At first glance, it seems that $62 million could go a long way to help transform Long Island’s economy, perhaps adding jobs, spurring development and enabling new ideas to become new companies.
But the money, which the Island received Dec. 8 as part of New York State’s annual Regional Economic Development Council competition, is spread among 101 laudable but narrowly focused projects. Examples include $25,000 to a Ronkonkoma aerospace company for equipment and $400,000 to build a healthy living center in Huntington.
Instead of making significant impacts in a few key spots, the funds will register as many tiny blips on the region’s radar. In many cases, the awards are incremental and inconsistent. They’re not all pieces of a thematic puzzle, which means they will do little to transform the area despite talk in Albany about how regionally significant the money is.
With this year’s funds, there are plans on Long Island to create summer festivals, and promises to continue workforce training. There’s a proposal to study how data are maintained and protected during emergencies in North Hempstead, and pledges to purchase machines and equipment. In the few cases where the biggest amounts — $1 million or $2 million — were awarded, small pieces will be completed at large-scale developments like the Nassau Hub, where pedestrian bridges will be built, or companies will lease space for research and development, as biotech startup Modern Meadow plans to do at Farmingdale State College.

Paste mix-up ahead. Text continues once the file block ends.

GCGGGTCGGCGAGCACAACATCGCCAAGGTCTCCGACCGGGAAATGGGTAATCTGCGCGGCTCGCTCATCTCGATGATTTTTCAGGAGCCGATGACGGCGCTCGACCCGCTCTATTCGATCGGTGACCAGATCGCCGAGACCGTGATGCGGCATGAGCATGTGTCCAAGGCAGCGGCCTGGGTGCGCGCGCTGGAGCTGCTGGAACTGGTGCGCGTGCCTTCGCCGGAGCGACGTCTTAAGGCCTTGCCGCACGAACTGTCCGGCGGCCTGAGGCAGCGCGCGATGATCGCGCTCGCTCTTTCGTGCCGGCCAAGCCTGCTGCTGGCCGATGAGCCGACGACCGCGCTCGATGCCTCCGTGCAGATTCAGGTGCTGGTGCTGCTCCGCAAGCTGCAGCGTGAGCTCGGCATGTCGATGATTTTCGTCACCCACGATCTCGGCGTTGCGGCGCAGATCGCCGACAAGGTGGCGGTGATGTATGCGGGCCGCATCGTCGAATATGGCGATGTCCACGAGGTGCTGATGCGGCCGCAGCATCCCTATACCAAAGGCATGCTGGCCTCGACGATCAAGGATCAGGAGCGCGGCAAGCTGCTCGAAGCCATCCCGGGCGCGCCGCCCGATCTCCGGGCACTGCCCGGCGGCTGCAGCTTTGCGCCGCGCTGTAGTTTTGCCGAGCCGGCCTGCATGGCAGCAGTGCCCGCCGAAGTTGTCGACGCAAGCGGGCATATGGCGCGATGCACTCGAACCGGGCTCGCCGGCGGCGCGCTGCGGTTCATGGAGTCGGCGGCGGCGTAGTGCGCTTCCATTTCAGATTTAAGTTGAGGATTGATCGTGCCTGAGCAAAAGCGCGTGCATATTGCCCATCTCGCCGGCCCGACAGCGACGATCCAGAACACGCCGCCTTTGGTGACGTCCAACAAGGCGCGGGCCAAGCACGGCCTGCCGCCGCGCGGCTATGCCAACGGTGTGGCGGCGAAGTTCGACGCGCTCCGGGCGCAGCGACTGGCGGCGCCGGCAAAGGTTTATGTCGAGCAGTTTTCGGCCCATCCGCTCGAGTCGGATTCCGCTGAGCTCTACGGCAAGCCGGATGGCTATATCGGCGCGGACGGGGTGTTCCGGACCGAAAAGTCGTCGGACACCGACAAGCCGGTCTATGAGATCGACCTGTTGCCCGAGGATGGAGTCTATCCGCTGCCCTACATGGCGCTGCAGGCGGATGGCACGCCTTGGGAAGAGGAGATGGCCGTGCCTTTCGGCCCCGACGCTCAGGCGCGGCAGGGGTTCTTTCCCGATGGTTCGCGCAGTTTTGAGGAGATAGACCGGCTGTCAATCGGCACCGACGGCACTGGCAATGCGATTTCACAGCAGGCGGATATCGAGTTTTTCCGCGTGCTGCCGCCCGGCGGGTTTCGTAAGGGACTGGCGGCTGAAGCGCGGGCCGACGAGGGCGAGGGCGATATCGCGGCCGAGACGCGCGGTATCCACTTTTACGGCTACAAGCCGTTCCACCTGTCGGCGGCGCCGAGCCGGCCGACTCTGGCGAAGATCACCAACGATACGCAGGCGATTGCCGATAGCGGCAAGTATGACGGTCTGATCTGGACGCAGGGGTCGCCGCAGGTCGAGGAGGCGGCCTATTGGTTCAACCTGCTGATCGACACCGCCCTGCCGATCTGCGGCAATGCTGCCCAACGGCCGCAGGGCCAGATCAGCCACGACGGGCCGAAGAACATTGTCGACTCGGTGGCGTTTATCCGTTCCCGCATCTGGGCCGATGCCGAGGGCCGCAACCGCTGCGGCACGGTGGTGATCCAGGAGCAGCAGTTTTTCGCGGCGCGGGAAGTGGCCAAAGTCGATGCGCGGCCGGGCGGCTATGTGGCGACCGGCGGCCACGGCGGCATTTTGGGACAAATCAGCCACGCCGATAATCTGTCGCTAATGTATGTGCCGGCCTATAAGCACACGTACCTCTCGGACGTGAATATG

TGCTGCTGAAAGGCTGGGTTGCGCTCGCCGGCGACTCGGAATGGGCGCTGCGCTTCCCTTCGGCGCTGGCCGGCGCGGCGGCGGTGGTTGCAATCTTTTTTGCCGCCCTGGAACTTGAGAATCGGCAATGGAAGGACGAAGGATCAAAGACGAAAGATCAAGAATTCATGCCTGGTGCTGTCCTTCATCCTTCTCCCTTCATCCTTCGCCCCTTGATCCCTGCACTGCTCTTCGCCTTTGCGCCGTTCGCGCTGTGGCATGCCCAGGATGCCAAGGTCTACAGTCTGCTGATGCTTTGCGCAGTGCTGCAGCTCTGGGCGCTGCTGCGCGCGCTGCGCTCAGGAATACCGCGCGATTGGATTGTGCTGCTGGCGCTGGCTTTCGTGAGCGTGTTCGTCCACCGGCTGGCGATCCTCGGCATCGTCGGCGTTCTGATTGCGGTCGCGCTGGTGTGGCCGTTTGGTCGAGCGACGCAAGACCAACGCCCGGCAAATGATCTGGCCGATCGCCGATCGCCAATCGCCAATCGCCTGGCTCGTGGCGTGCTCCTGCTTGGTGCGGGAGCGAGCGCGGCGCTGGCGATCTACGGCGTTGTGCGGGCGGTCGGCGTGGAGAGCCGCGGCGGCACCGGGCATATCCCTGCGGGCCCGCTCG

It’s been six years since Gov. Andrew M. Cuomo instituted the regional councils and created awards, replacing a process driven by legislators, who would fund pet projects, aka “member items.” The new system is better, and the councils do provide a structure for local leaders to work together to set mutual goals. But now, after more than $4 billion in awards, state officials should conduct a full assessment to evaluate the program’s successes and limitations, and ways to improve it.
To start, Cuomo should consider using larger sums in game-changing ways, and spending much less on existing small programs. Funding usually ranges from $60 million to $80 million in each of the state’s 10 regions. In the future, councils across the state could be required to use half of their funds for two or three transformative or otherwise significant projects. That would create pots of $10 million or $20 million for the biggest efforts. The rest could go to the best of the smaller projects.
The state also has to fix the process. The councils should consider encouraging turnover to bring in new members, along with outside experts, to help develop meaningful projects. More important, the state has to improve openness and accountability. Taxpayers cannot easily see what each project promised and delivered in jobs, economic impact, spending or other measures. That has to change so that there are clear, quantitative goals and results everyone can understand.
Cuomo treats each year’s announcement of regional grants as a splashy awards ceremony. For Long Island and other regions to truly win, however, the projects must be meaningful, and their impact has to be clear. Only then can the winners merit the glamour and glory of the awards they receive. — The editorial board